Tuesday, May 31, 2011

Tag Tuesday - Soft Pink and Green; And a Story: THE WILD EAST

Today's challenge is using soft pinks and greens. I actually made the background sometime ago when the challenge was simply to make a background tag. Now it's completed and has a new life!

(click for detail)

If you would like to play along, please visit Tag Tuesday Blog Challenge Garden.

The Wild East
20th in the Tuesday Story Series

Kicking aside clumps of newly plowed ground, eyes kept downward as he walked slowly in the hot sun, the young boy spied a small point thrusting though the soil. Reaching down and brushing it off as he straightened his back, he studied his prize - another arrowhead for his collection. Painstakingly finding them in plowed fields, creek beds and areas newly washed out by rain, he had a small but growing collection of artifacts used daily in a time long before his own life had begun. 

When the Europeans settled along the South Carolina coast, there were many Native American tribes in the area claimed and named by the English settlers as Carolina, and later divided into North Carolina and South Carolina. From the Cherokee in the northwest section of SC to the Waccamaw and Waxhaw at the coast, there were many different tribes and communities. Most of us grew up thinking of the Wild West as the place of cowboys and Indians, buffalo and wolves, but before Colonial times buffalo (or bison) and wolves were indigenous to the Carolinas and the Wild West was located right here. As far as the human characters in the drama, the trapper and Indian trader stood in for the cowboy, but the Indians were plentiful. As Charleston grew and pushed into Native American territory, there were major concerns of an attack which could wipe out most of the colonists in the town and on the farms in the surrounding area.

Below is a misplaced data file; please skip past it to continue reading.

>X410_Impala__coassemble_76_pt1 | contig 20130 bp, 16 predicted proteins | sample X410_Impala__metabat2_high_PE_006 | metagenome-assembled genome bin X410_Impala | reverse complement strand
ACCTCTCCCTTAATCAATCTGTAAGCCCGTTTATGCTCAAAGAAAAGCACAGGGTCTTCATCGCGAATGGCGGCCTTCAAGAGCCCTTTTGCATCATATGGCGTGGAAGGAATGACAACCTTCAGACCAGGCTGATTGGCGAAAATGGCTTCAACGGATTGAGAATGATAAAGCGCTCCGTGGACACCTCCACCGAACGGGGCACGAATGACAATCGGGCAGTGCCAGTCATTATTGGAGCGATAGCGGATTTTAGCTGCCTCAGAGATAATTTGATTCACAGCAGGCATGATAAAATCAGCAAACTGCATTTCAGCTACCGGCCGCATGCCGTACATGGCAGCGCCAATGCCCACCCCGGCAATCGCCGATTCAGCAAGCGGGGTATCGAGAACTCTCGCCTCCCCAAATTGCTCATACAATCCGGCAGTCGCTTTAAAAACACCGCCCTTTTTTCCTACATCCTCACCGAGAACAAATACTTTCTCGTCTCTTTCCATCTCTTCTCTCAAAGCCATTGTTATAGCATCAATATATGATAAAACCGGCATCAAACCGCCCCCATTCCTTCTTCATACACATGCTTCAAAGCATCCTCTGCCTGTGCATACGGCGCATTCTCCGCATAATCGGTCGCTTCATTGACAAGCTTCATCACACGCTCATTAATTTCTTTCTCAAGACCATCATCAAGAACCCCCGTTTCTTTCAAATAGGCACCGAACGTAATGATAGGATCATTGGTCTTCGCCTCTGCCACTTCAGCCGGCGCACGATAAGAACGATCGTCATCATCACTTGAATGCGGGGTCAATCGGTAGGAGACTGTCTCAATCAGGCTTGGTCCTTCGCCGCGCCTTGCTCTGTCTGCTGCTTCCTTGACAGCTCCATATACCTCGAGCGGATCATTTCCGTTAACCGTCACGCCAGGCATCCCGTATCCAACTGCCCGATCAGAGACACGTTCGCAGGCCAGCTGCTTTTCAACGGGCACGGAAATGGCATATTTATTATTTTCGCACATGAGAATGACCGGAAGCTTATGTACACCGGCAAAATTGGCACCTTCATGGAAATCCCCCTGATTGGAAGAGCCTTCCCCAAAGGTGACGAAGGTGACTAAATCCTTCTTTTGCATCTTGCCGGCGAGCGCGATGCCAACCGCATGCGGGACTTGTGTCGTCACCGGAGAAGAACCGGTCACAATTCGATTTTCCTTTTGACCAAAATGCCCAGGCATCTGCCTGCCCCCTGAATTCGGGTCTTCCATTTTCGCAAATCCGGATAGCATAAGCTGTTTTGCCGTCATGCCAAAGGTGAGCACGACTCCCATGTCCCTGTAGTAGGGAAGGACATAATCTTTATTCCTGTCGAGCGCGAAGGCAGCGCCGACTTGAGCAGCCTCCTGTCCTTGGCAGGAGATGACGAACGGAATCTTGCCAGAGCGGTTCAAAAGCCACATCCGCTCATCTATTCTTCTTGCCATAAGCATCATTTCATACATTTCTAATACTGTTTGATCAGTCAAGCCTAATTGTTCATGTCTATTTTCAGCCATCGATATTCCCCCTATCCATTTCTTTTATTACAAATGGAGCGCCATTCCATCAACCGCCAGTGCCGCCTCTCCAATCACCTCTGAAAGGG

Around that same time, petitions promising land to new settlers were being sent around Europe, bringing German Lutherans to the center of South Carolina, where many of them entered through the port in Charleston. The officials of Charleston were glad to see it, thinking that they would provide a buffer between themselves and any Native American uprising. So gradually, as more settlers came, the tribal lands shrunk and buffalo and wolves diminished until there were no more. The Wild East became the Colonial East.

Some of John's collection.

The young boy above used to wonder about the people who had used the arrowheads, their day to day lives and how they looked and what they accomplished. Each artifact he held had been shaped by hand and used for bringing in food or for protection. Chips and breaks indicated usage, chiseled points and symmetry showed an artisan's care. He held on to his small collection as he grew up, and when we married they moved to a new home.

Thanks for reading!



  1. Your tag is very pretty! I love the story, and I didn't realize that John collected arrowheads! Nice collection! I wish I had shown him mine when he was down here. Love you!

  2. Your tag is gorgeous, Rebecca. I do backgrounds ahead a lot. You can always find a use for them. This one worked so well for the challenge.


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